By Ben Suter
*Statements are not actionable as securities fraud where they either constitute puffery, are not materially misleading when viewed in context, are too vague or are general statements on which investors are not likely to rely. **A securities fraud plaintiff does not sufficiently plead scienter as to the omission of a possible risk where the plaintiff fails to allege that the defendant perceived the risk as a serious possibility at the time it made the omission.
Retirement Board of the Policemen’s Annuity and Benefit Fund of Chicago vs. FXCM Inc., No. 15-CV-3599 (KMW), 2018 U.S. Dist. LEXIS 136385 (S.D. N.Y., 8/10/18).
Currency Decoupling Causes Consternation
Retirement Board of the Policemen’s Annuity and Benefit Fund of Chicago (“Plaintiff”) was an institutional investor of brokerage firm FXCM, which allowed its customers to bet on changes in prices for certain currency pairs, such as the Euro against the Swiss Franc (“EUR/CHF”). In January 2015, FXCM’s customers collectively held a $2.2 billion position in the EUR/CHF pair, which was pegged at a ra2te of 1.20 Swiss Francs to 1 Euro. On January 15, 2015, the Swiss National Bank announced that it would de-peg the Swiss Franc from the Euro. As a result, the price of the Swiss Franc soared. FXCM saw losses of $276 million and subsequently entered into a punitive financing agreement, both of which caused FXCM’s stock to plummet. Plaintiff filed a putative securities class action against FXCM and its CEO (collectively, “Defendants”), alleging that they misled investors about the risks associated with FXCM’s business, in violation of the Securities Exchange Act and SEC Rule 10b-5. The Court granted Defendants’ motion to dismiss Plaintiff’s Amended Complaint. Defendants now move to dismiss Plaintiff’s Second Amended Complaint on the grounds that Plaintiff did not adequately allege material misstatements, scienter, or loss causation.
A Doomed Suit
The Court grants the second motion to dismiss. To begin with, all four of the purportedly false or misleading statements alleged by Plaintiff are not actionable either because they: (i) constituted “puffery”; (ii) were not materially misleading when viewed in context; (iii) were too vague; or (iv) were general statements that investors are not likely to rely on. As to scienter, the Court finds that Plaintiff did not attempt to directly argue that Defendants had motive to commit fraud. Furthermore, all of the allegations, when taken together, do not create a strong inference of scienter. First, although Defendants were allegedly aware of the possible consequences of the EUR/CHF being de-pegged, Plaintiff failed to establish that Defendants perceived the risk as a serious possibility at the time. Second, Defendant fully disclosed that it was exposed to risk and therefore did not knowingly mislead investors. Third, the fact that Defendants previously experienced losses due to similar but separate circumstances weighs against a finding of scienter, because Defendant survived that period of volatility. Fourth, the fact that Defendants did not act consistently with its competitors with respect to the EUR/CHF pair shows nothing more than a different business judgment. Fifth, the Court finds that Plaintiff’s allegations that Defendant attempted to “cover up” information regarding the EUR/CHF pair are inaccurate and, in any event, insufficient to establish scienter. Because the Court holds that material misstatements and scienter have not been established, it does not address the issue of loss causation.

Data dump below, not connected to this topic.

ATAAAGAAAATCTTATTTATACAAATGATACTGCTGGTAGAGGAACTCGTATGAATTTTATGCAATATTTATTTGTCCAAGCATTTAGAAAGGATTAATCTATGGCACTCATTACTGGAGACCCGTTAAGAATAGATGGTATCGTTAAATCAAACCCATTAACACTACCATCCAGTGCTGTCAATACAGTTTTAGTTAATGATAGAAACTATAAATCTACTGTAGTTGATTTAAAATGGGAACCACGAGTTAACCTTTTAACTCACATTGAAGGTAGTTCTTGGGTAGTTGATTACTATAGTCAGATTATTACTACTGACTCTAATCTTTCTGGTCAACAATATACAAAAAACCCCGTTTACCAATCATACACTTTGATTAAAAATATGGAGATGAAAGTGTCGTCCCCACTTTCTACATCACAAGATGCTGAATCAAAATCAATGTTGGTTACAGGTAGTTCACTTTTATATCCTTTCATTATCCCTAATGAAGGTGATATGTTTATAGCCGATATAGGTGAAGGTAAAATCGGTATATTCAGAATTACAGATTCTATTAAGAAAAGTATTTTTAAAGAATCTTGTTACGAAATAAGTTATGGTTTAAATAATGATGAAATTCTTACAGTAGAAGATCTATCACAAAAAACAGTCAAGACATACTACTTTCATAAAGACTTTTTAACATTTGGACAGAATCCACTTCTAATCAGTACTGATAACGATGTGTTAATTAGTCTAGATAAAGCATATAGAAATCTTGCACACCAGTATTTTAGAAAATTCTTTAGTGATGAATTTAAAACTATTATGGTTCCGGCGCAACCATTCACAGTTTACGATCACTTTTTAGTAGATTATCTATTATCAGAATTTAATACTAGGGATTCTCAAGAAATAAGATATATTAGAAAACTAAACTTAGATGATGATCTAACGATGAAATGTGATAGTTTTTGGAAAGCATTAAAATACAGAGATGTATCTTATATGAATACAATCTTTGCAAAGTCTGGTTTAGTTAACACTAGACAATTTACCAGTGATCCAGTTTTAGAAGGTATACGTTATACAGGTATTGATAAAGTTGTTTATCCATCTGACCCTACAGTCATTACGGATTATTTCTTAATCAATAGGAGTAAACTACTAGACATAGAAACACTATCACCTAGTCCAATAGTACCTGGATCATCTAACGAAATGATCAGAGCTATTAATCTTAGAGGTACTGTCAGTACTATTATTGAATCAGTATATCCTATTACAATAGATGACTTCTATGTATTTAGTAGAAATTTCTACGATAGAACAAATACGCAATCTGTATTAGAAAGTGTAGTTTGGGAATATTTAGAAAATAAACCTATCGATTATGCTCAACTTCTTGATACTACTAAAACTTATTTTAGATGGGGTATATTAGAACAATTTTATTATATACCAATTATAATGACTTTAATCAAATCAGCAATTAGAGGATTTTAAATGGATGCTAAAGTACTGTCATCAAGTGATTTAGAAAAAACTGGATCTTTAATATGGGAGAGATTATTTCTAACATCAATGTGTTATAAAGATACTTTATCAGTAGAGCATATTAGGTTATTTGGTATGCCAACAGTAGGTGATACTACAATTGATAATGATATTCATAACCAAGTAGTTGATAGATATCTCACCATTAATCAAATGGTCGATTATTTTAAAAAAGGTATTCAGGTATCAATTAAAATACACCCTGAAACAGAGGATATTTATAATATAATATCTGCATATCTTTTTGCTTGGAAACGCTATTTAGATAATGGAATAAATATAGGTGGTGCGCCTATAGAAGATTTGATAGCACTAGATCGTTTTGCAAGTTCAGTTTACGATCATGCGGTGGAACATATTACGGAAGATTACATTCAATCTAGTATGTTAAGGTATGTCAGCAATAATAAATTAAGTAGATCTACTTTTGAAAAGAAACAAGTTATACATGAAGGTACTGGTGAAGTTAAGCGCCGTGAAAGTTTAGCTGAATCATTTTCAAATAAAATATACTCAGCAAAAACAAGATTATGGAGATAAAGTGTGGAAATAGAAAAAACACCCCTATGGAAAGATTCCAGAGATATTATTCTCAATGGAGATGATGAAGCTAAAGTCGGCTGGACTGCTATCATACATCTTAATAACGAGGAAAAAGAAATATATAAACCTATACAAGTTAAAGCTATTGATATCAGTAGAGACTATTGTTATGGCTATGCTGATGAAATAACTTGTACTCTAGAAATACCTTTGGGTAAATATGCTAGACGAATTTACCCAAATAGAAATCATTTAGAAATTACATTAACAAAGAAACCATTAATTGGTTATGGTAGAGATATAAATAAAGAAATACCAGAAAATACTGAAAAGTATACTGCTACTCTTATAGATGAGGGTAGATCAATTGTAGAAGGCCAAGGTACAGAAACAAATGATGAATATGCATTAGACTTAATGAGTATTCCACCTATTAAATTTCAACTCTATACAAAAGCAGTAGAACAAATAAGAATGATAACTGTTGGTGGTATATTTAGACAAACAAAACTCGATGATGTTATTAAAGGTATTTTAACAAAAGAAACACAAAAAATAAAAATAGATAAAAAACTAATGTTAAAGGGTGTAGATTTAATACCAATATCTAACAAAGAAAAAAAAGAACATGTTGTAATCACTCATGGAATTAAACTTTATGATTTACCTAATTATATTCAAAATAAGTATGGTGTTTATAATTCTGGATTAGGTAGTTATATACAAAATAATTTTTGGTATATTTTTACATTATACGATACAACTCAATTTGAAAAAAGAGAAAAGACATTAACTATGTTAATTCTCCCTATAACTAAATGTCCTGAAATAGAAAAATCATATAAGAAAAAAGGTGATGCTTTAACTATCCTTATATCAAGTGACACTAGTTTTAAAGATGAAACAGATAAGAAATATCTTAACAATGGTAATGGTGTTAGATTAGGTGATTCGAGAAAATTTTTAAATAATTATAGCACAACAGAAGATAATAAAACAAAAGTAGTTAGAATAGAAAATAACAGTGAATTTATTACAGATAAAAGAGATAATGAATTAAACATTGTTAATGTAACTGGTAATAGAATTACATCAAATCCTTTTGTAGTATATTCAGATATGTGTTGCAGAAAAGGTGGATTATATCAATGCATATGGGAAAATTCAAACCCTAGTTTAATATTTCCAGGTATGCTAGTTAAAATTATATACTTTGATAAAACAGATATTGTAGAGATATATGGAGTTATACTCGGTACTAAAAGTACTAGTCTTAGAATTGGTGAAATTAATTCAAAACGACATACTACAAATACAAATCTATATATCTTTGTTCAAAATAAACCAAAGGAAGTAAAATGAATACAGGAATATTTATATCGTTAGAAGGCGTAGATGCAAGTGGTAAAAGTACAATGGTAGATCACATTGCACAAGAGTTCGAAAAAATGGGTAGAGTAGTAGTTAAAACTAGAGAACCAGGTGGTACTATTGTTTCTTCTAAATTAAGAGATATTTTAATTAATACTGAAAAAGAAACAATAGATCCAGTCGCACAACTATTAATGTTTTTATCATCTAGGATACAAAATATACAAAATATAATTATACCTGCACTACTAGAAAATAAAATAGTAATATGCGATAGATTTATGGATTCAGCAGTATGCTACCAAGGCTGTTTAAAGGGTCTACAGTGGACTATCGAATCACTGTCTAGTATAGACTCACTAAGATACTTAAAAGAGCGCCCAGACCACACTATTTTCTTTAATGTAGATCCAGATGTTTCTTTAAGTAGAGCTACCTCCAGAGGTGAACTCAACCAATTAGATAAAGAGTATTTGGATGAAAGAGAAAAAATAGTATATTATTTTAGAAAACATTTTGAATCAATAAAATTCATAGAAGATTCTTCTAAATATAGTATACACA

(SOLA Ref. No. 2018-37-04)
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